Ezra Furman: ‘I worry about my fellow human beings’

Gender fluid, observant Jew... musician Ezra Furman talks to Elisa Bray about his quest for authenticity


Circumstance sometimes leads a rock star into a new career. Blur drummer Dave Rowntree is also a Labour councillor; Pulp guitarist Russell Senior is an antiques dealer. For Ezra Furman, the career alternative is… a rabbi.

A few years ago, with four not particularly successful albums to his name — three with his band The Harpoons and one solo — the now 32-year-old Chicago-born musician was struggling so much to make ends meet that he sold his possessions. While he considered retraining as a rabbi, his 2013 album Day of the Dog became an unexpected critical hit; he’s since played the 5,000-capacity Brixton Academy, and has just released his excellent new album Twelve Nudes.

Nevertheless, rabbinical school remains an option, says Furman — especially when he hits “a dry spell of songwriting.

“I’m always, like, maybe there’s somewhere else I could contribute more. My other deep passion besides rock ’n’roll and songwriting is Torah stuff, Jewish stuff. I’m interested in contributing to human happiness.”

Now living in Boston, he keeps notebooks, not just for songwriting but for his prose. Writing a book on Lou Reed’s 1972 album Transformer, published last year, made him realise he can write, and he wonders what his next project will be. He also dabbles in fiction, memoir, and Jewish themes. You don’t have to delve deep into Furman’s oeuvre to notice his exploration of Jewish identity. Take his concept album Transangelic Exodus, which Furman considers to be a midrash (commentary) of sorts.

“It’s about the book of Exodus, in some way,” he says. “I mean, it can slip under the radar listening to it, but it is a Jewish album. And it’s meant to be rendered like a Torah contribution. If I think about going to rabbinical school, maybe that would help to learn what my voice might contribute to the Jewish conversation.”

Furman has a reputation for silences in interviews, while he mulls over his responses. Luckily for me, his answers today are free-flowing. “You caught me in the mood to ramble,” he says at the end of our chat, his relief mirroring my own.

Furman is a conundrum, and certainly one of a kind. His melodic songs pack the diverse themes of depression; his aforementioned Jewish identity; gender (he identifies as gender non-conforming); and politics into a compelling concoction of punk, doo wop, garage rock, and glam, where vulnerability collides with a frenetic rage against the global state of affairs.

He is also an observant Jew in a career that is traditionally more aligned with the excess of sex, drugs and booze than the modesty and discipline of Orthodoxy. And he is often seen wearing dresses, and a lick of red lipstick.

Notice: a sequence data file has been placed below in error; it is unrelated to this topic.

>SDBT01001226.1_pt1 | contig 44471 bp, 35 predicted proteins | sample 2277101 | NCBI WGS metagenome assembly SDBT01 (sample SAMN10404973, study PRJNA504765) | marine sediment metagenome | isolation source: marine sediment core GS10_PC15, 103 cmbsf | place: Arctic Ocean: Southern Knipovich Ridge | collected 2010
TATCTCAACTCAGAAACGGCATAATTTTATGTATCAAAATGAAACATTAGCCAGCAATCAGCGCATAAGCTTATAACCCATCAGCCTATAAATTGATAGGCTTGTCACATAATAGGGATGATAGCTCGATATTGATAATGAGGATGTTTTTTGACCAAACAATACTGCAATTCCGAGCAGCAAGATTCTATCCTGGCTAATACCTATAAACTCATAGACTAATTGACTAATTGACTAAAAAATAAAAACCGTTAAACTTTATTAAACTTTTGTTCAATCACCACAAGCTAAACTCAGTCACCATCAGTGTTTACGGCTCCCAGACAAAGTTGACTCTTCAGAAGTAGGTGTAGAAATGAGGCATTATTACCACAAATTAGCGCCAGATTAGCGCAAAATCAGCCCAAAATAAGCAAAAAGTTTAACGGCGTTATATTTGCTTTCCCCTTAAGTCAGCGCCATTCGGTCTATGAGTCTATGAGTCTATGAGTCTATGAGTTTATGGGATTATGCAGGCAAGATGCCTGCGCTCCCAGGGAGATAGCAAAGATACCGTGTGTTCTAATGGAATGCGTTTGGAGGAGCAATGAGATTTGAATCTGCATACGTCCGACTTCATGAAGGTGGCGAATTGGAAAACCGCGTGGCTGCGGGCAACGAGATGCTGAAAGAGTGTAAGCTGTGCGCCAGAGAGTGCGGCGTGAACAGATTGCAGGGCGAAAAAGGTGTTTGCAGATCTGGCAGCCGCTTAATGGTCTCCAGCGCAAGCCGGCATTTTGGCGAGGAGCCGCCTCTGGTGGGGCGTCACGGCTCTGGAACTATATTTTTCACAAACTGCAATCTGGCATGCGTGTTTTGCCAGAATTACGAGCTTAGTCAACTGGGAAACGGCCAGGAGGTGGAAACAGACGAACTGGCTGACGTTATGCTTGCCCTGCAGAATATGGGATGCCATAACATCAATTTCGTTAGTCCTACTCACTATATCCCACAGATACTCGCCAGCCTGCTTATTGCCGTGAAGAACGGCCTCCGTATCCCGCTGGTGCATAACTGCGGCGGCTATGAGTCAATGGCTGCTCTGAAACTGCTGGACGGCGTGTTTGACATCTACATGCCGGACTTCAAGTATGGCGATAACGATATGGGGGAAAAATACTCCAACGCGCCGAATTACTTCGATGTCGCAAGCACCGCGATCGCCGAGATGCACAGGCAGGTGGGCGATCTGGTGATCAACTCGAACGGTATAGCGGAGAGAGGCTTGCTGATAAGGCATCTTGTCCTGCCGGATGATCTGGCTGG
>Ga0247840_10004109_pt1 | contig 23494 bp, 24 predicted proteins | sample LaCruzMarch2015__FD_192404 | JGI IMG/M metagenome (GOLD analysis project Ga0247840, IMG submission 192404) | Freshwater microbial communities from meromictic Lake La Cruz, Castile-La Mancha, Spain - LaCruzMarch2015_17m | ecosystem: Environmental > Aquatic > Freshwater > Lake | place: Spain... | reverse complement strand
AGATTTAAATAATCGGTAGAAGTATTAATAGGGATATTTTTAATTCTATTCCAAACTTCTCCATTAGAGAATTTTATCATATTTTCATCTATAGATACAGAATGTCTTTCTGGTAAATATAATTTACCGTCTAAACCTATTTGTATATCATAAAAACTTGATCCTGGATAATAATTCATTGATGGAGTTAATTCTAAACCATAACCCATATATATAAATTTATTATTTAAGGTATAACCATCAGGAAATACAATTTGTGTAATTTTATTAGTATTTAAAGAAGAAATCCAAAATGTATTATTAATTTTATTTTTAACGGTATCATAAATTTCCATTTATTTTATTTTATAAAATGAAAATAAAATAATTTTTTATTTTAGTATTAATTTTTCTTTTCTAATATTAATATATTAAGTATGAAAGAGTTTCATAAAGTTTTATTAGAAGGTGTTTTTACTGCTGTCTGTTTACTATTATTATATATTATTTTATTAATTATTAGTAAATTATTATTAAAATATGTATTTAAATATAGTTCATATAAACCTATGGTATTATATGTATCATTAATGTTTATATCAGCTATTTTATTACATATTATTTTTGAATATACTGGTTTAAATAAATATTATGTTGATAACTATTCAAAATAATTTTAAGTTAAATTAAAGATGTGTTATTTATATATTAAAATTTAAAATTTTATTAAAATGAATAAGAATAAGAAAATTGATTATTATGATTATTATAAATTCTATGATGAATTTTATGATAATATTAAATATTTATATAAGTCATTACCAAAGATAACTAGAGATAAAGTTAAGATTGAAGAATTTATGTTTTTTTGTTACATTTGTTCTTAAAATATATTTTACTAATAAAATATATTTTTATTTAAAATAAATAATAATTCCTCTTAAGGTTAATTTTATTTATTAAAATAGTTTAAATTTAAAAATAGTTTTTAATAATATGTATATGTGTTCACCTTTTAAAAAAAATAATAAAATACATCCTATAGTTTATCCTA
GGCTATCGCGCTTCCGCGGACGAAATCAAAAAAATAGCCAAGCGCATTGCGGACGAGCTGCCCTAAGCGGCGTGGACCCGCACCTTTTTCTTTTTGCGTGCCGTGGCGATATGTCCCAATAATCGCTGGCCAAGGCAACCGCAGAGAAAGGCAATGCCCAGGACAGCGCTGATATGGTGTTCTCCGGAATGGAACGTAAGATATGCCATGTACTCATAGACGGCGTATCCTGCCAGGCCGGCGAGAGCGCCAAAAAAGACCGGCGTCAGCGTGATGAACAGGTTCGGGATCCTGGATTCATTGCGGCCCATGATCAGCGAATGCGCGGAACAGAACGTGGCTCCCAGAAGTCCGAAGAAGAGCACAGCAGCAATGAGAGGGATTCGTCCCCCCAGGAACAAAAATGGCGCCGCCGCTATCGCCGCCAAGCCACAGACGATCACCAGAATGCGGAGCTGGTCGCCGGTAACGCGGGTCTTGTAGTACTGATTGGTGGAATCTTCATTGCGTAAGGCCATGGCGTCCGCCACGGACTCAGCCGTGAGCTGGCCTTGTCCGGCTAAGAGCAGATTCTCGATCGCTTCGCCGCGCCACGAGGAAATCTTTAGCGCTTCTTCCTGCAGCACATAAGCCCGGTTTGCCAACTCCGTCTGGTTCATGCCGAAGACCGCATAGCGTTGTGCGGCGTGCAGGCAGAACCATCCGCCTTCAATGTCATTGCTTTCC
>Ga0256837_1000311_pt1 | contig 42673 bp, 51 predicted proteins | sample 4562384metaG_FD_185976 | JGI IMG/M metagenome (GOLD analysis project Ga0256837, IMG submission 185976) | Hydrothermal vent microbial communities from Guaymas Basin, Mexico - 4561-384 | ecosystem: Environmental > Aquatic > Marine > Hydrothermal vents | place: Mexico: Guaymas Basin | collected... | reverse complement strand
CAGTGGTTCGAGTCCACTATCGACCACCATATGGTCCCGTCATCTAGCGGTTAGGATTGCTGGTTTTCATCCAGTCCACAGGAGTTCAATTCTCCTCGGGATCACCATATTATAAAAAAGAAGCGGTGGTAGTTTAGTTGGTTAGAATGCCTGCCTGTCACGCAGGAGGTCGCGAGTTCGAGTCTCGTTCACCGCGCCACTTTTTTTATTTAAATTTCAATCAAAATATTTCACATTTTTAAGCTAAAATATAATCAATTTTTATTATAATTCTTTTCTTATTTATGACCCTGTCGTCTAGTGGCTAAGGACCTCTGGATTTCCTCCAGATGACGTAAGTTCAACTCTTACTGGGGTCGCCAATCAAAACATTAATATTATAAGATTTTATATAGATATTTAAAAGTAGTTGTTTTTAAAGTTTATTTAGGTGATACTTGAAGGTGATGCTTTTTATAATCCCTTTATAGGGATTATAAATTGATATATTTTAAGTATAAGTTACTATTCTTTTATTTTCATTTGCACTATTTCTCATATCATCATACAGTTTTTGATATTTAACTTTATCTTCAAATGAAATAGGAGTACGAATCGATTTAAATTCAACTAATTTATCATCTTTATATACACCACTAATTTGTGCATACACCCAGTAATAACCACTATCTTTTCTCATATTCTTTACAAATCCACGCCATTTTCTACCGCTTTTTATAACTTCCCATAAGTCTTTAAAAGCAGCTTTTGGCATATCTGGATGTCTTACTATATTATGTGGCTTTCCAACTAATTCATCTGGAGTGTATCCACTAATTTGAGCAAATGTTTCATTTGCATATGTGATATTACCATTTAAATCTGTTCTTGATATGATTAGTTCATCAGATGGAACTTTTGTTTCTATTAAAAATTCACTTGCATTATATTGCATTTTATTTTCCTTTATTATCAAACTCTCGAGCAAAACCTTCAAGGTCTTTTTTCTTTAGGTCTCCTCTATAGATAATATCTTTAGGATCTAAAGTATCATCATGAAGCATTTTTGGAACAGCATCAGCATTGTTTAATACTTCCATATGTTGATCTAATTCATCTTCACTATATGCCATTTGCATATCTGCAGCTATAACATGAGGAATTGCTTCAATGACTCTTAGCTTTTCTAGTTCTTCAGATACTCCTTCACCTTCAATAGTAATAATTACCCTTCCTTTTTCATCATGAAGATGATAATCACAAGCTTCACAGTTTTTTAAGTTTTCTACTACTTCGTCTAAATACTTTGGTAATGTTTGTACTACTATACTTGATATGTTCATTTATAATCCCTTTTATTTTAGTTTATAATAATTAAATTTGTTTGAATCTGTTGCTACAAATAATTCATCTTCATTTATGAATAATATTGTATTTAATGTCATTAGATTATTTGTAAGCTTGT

Raised with three siblings in Chicago by his mother, who converted to Judaism, and father, Furman attended a Jewish day school until his early teens. At the age of 12, he discovered punk. It started with Green Day, and at summer camp he learnt that it was easy enough to play punk chords on guitar.

“Before I heard punk, I really loved My Generation by The Who, how, right away, that song feels like you’re driving down a steep hill really fast,” he recalls. “And then punk is just faster and louder.”

Aside from punk’s ferocity, Furman also identified with its bold expression of individuality.

“I felt like I was a messed-up person, but I couldn’t tell anyone about it. I just wanted to be more normal. But then punk came to tell me you can really scream loudly to everybody that you’re a messed-up person and wear it as a badge of honour. So that’s why I really needed it.”

Even at the young age of 12? “Oh, especially at the age of 12,” he says. “I was an anxious kid, and I did not do well socially. I wanted to be popular, and I wasn’t, and I was having trouble adjusting to the way school got harder.”

He was also grappling with his sexuality. “I was closeted. I was attracted to everybody and really felt I could not tell anyone about being attracted to the boys.”

Furman looked to Lou Reed —another Jewish musician whose music openly tackled queerness — as an inspiration. But it wasn’t until his late-twenties that he came out as gender-fluid and bisexual, in an article he wrote for the Guardian just as he released his 2015 album Perpetual Motion People, and began wearing dresses onstage. How has he found fitting into observant communities, while remaining true to himself?

“I just found communities that are queer friendly, and a lot of times even led by queer people. It has taken some work to find,” he says. “And then, if I go to an Orthodox place, it’s a negotiation: how am I going to present myself and how much am I opening myself to dirty looks, or whatever conversations I don’t want to have? I find it is a strong value among Orthodox Jews to not embarrass or mock. People don’t give me too much trouble.”